Wisc. Newspaper Bans Comments on Crime, Courts, Sex, Race, Accident Stories

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Crime, accident, court, race and sex stories on the Janesville (Wisconsin) Gazette now feature the above notice instead of a comment form. (Credit: Gazettextra.com)

The Wisconsin newspaper Janesville Gazette announced in a Nov. 7 blog post that its website, GazetteXtra.com, will no longer permit comments on certain stories.

The daily newspaper has a circulation of 20,272 copies, according to Mondo Times

The newspaper’s editor, Scott Angus, explained in the blog post that the decision is intended to hopefully “cut down on the ugliness” online.  Effective with Nov. 7 blogpost, the Gazette axed the comment feature on crime, courts, accident, race and sex stories, according to Angus.

Angus told iMediaEthics via e-mail that the Gazette “didn’t consult directly with other” news sites or organizations about the decision, but that he “did read many stories and blog postings from other editors or online experts on the topic.”

While the site hasn’t analyzed ‘the impact thoroughly” of the change in the week and a half since comments were banned on those stories, Angus told StinkyJournalism that the Gazette will check traffic.  “We obviously have fewer comments and fewer threads because we allow them on fewer stories,” he wrote in an e-mail to StinkyJournalism.  “But we still seem to have good conversations going on the stories that still have threads.”

In those sections, “The comments typically start out OK, but they deteriorate into insults, innuendo or otherwise offensive remarks.”

Angus explained that the Gazette has let readers comment on online stories since 2007, and each month, the newspaper’s site logs roughly 10,000 comments. Further, he wrote that he doesn’t “like” banning comments and real-name identification.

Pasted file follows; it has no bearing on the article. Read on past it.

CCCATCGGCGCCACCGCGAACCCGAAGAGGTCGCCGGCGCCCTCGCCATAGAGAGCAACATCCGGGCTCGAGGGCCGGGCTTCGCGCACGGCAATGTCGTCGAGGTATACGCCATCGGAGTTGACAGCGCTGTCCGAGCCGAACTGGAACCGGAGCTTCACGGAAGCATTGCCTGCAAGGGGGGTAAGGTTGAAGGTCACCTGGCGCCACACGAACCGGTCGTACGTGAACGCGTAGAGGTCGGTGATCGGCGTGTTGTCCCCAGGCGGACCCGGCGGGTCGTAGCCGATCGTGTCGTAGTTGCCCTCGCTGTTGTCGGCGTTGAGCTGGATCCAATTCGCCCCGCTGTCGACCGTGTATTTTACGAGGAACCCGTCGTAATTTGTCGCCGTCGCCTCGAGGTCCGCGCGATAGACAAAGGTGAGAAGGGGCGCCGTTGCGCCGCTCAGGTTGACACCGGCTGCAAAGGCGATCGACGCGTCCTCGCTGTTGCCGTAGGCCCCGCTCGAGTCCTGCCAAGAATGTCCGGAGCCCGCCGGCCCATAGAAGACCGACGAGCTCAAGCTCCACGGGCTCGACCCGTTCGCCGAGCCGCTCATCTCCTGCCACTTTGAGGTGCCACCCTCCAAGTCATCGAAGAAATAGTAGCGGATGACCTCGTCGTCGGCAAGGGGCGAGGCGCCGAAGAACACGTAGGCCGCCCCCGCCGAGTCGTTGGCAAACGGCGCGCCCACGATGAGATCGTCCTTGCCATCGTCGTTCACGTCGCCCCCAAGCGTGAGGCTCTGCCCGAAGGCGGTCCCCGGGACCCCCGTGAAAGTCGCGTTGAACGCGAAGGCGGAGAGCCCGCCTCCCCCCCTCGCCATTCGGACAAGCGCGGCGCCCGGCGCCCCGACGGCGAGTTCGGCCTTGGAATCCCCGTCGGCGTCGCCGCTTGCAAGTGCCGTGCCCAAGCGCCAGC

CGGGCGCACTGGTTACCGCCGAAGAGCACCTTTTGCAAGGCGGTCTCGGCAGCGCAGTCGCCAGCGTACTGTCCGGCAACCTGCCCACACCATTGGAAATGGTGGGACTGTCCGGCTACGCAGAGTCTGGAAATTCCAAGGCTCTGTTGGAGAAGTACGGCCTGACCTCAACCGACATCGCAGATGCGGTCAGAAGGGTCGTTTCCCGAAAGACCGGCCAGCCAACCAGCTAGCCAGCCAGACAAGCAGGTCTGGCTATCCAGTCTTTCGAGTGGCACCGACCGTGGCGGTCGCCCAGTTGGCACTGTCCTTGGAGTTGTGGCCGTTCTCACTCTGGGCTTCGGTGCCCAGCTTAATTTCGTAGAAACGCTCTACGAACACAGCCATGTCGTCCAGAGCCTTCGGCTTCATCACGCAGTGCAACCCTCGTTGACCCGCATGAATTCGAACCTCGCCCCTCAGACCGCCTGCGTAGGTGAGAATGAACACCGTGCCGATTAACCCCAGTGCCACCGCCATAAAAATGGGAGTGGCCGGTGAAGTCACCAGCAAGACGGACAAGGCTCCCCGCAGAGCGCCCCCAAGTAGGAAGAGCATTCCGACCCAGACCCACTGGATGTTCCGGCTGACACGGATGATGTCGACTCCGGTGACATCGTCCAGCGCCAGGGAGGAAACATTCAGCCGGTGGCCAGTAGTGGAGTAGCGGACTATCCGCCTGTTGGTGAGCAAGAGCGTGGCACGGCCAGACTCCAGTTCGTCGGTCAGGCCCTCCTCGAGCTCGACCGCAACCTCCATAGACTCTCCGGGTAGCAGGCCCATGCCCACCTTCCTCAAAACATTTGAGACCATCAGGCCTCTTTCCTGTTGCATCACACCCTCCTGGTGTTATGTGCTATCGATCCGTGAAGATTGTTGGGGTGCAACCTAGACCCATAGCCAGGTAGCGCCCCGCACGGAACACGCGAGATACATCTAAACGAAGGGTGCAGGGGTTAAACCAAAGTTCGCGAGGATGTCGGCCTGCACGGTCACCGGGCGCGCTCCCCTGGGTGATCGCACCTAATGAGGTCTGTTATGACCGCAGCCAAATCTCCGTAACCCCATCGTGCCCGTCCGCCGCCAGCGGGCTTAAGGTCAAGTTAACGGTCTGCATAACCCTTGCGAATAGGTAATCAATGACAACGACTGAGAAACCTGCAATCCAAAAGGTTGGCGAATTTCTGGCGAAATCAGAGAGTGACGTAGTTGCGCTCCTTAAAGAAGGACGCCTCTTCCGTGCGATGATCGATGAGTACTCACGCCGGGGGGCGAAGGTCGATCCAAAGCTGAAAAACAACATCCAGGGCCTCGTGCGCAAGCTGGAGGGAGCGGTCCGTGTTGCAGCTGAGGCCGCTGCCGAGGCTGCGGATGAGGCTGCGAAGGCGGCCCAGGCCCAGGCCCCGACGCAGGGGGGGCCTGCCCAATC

However, he told iMediaEthics by e-mail that the site might end up requiring real-name registration at some point.  “I think ultimately we’ll require people to provide their names. We’re not ready to go there yet, but that could be the only solution. The conversation will be smaller, but it will be better,” Angus wrote.

The post was at least the third from Angus on the website’s comments.  He wrote in August  warning the website’s commenters that they “could be sued” for their comments.

He reminded commenters that even if they are anonymous, “If someone wants to track you down badly enough, however, and that person is willing to pay to get it done, you might find yourself in a courtroom answering for that damaging comment on our website.”

While “the staff here at gazettextra.com doesn’t easily give up information on our commenters,” the site would have to turn over user’s IP addresses “if we received a subpoena,” he explained.  iMediaEthics asked Angus if a threat of legal action led to the post.

“No, we didn’t have any potential legal action before my Aug. 25 post. I read all I see on the topic and I try to keep up on trends and developments,” Angus told StinkyJournalism via e-mail.  “I had  seen several cases at other places that were interesting and seemed to provide lessons for us and our users. I also thought the warning might prompt people to be more careful in what they post – knowing that they could be sued even if they thought they were anonymous.”

Also, Angus suggested readers to “Stick to opinions,” “Stick to what you know,” and “Don’t be nasty.”

In March, he wrote letting readers know that the site won’t unpublish comments.

“We will not grant people’s requests to remove their comments or disable their usernames,” he wrote, explaining that the site doesn’t “have the staff or the time” to delete comments or usernames.

Next for the site’s commenting features is a prompt requiring readers to opt in to reading comments.  “Comments won’t be automatically displayed,” Angus wrote to StinkyJournalism.  The feature came as a result of reader request.

“This is in response to people who say they don’t want to read comments but sometimes can’t help it when they start right after the story,” Angus detailed.  “It seems kind of odd to have to protect people from themselves, but this seems like a reasonable step that won’t hurt anyone and could help some. It also shows we’re making an effort to respond to people’s concerns.”

See more iMediaEthics stories on anonymous commenting and media professionals’ ideas and decisions on commenting here.

Hat Tip: Romenesko

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Wisc. Newspaper Bans Comments on Crime, Courts, Sex, Race, Accident Stories

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